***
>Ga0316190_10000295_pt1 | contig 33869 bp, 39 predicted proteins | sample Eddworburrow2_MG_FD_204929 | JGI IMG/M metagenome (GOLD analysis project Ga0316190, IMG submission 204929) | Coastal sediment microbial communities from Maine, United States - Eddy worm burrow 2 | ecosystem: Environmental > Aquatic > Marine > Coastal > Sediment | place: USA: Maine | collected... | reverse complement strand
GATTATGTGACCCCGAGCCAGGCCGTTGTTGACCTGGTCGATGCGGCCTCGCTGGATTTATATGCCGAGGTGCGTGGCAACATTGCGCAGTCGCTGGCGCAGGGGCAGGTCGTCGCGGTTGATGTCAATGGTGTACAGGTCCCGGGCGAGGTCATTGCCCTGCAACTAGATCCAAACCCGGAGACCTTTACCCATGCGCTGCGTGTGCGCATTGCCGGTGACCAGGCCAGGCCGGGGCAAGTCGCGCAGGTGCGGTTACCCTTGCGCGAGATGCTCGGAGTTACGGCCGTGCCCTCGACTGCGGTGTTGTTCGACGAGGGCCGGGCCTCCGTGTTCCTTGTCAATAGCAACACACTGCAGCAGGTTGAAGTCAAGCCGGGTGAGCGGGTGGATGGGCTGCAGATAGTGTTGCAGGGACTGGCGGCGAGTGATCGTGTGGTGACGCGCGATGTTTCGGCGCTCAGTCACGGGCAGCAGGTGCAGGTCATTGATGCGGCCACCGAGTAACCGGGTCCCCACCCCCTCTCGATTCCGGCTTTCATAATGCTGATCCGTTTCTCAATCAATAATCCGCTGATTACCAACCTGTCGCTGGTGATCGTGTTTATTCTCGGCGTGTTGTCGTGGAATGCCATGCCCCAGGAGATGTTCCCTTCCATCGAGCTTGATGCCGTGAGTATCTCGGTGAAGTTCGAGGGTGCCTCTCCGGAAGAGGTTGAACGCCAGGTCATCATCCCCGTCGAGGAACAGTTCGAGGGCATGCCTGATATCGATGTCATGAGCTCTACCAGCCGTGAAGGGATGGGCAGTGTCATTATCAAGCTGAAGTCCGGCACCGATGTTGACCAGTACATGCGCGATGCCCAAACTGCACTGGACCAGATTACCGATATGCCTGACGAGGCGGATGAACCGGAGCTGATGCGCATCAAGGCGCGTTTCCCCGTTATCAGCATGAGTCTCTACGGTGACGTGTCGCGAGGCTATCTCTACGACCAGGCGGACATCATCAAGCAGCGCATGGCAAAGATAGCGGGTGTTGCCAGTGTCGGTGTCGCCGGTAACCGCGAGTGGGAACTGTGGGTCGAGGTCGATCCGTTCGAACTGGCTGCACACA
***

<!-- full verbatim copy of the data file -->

>Ga0316190_10000295_pt1 | contig 33869 bp, 39 predicted proteins | sample Eddworburrow2_MG_FD_204929 | JGI IMG/M metagenome (GOLD analysis project Ga0316190, IMG submission 204929) | Coastal sediment microbial communities from Maine, United States - Eddy worm burrow 2 | ecosystem: Environmental > Aquatic > Marine > Coastal > Sediment | place: USA: Maine | collected... | reverse complement strand
GATTATGTGACCCCGAGCCAGGCCGTTGTTGACCTGGTCGATGCGGCCTCGCTGGATTTATATGCCGAGGTGCGTGGCAACATTGCGCAGTCGCTGGCGCAGGGGCAGGTCGTCGCGGTTGATGTCAATGGTGTACAGGTCCCGGGCGAGGTCATTGCCCTGCAACTAGATCCAAACCCGGAGACCTTTACCCATGCGCTGCGTGTGCGCATTGCCGGTGACCAGGCCAGGCCGGGGCAAGTCGCGCAGGTGCGGTTACCCTTGCGCGAGATGCTCGGAGTTACGGCCGTGCCCTCGACTGCGGTGTTGTTCGACGAGGGCCGGGCCTCCGTGTTCCTTGTCAATAGCAACACACTGCAGCAGGTTGAAGTCAAGCCGGGTGAGCGGGTGGATGGGCTGCAGATAGTGTTGCAGGGACTGGCGGCGAGTGATCGTGTGGTGACGCGCGATGTTTCGGCGCTCAGTCACGGGCAGCAGGTGCAGGTCATTGATGCGGCCACCGAGTAACCGGGTCCCCACCCCCTCTCGATTCCGGCTTTCATAATGCTGATCCGTTTCTCAATCAATAATCCGCTGATTACCAACCTGTCGCTGGTGATCGTGTTTATTCTCGGCGTGTTGTCGTGGAATGCCATGCCCCAGGAGATGTTCCCTTCCATCGAGCTTGATGCCGTGAGTATCTCGGTGAAGTTCGAGGGTGCCTCTCCGGAAGAGGTTGAACGCCAGGTCATCATCCCCGTCGAGGAACAGTTCGAGGGCATGCCTGATATCGATGTCATGAGCTCTACCAGCCGTGAAGGGATGGGCAGTGTCATTATCAAGCTGAAGTCCGGCACCGATGTTGACCAGTACATGCGCGATGCCCAAACTGCACTGGACCAGATTACCGATATGCCTGACGAGGCGGATGAACCGGAGCTGATGCGCATCAAGGCGCGTTTCCCCGTTATCAGCATGAGTCTCTACGGTGACGTGTCGCGAGGCTATCTCTACGACCAGGCGGACATCATCAAGCAGCGCATGGCAAAGATAGCGGGTGTTGCCAGTGTCGGTGTCGCCGGTAACCGCGAGTGGGAACTGTGGGTCGAGGTCGATCCGTTCGAACTGGCTGCACACA